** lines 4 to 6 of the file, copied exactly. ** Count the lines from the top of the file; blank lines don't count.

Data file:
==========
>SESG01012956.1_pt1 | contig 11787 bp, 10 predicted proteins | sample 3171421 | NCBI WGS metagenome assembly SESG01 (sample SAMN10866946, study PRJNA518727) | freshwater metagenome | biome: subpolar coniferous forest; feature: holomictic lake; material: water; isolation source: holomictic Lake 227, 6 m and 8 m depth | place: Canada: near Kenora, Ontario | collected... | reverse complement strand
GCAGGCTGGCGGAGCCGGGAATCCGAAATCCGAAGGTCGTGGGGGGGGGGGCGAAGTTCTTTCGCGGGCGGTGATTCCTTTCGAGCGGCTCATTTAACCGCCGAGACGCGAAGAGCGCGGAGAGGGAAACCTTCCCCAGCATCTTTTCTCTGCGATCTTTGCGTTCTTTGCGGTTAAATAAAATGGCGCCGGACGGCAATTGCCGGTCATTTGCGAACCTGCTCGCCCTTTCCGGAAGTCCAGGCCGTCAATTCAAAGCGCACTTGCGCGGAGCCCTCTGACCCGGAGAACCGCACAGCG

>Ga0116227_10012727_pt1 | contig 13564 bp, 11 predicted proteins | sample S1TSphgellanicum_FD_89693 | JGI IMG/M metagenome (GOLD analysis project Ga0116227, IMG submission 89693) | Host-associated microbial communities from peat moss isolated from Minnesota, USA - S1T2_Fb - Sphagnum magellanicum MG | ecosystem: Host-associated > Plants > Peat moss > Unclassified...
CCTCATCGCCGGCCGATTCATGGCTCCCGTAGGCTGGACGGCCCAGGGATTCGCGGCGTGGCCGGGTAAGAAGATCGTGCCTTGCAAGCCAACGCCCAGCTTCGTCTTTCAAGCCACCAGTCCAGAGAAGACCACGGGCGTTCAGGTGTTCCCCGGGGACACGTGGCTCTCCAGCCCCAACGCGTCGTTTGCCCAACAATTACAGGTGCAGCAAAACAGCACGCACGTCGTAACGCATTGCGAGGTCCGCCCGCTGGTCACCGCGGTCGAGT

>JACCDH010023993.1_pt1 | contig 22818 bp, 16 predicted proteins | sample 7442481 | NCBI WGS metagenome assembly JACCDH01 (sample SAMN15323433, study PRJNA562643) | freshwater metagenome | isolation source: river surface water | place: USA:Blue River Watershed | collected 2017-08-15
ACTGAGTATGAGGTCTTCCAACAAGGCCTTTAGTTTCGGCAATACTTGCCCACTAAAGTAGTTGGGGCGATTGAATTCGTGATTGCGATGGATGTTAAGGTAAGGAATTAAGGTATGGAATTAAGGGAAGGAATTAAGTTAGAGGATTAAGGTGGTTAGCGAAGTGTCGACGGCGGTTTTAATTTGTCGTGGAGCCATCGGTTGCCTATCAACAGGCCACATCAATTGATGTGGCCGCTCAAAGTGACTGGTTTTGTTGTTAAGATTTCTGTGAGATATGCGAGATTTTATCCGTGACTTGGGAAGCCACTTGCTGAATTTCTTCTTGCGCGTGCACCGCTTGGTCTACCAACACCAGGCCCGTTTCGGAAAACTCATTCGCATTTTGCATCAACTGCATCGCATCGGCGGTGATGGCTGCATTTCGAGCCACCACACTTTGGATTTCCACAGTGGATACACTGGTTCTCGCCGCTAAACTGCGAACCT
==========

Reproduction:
CCTCATCGCCGGCCGATTCATGGCTCCCGTAGGCTGGACGGCCCAGGGATTCGCGGCGTGGCCGGGTAAGAAGATCGTGCCTTGCAAGCCAACGCCCAGCTTCGTCTTTCAAGCCACCAGTCCAGAGAAGACCACGGGCGTTCAGGTGTTCCCCGGGGACACGTGGCTCTCCAGCCCCAACGCGTCGTTTGCCCAACAATTACAGGTGCAGCAAAACAGCACGCACGTCGTAACGCATTGCGAGGTCCGCCCGCTGGTCACCGCGGTCGAGT

>JACCDH010023993.1_pt1 | contig 22818 bp, 16 predicted proteins | sample 7442481 | NCBI WGS metagenome assembly JACCDH01 (sample SAMN15323433, study PRJNA562643) | freshwater metagenome | isolation source: river surface water | place: USA:Blue River Watershed | collected 2017-08-15
ACTGAGTATGAGGTCTTCCAACAAGGCCTTTAGTTTCGGCAATACTTGCCCACTAAAGTAGTTGGGGCGATTGAATTCGTGATTGCGATGGATGTTAAGGTAAGGAATTAAGGTATGGAATTAAGGGAAGGAATTAAGTTAGAGGATTAAGGTGGTTAGCGAAGTGTCGACGGCGGTTTTAATTTGTCGTGGAGCCATCGGTTGCCTATCAACAGGCCACATCAATTGATGTGGCCGCTCAAAGTGACTGGTTTTGTTGTTAAGATTTCTGTGAGATATGCGAGATTTTATCCGTGACTTGGGAAGCCACTTGCTGAATTTCTTCTTGCGCGTGCACCGCTTGGTCTACCAACACCAGGCCCGTTTCGGAAAACTCATTCGCATTTTGCATCAACTGCATCGCATCGGCGGTGATGGCTGCATTTCGAGCCACCACACTTTGGATTTCCACAGTGGATACACTGGTTCTCGCCGCTAAACTGCGAACCT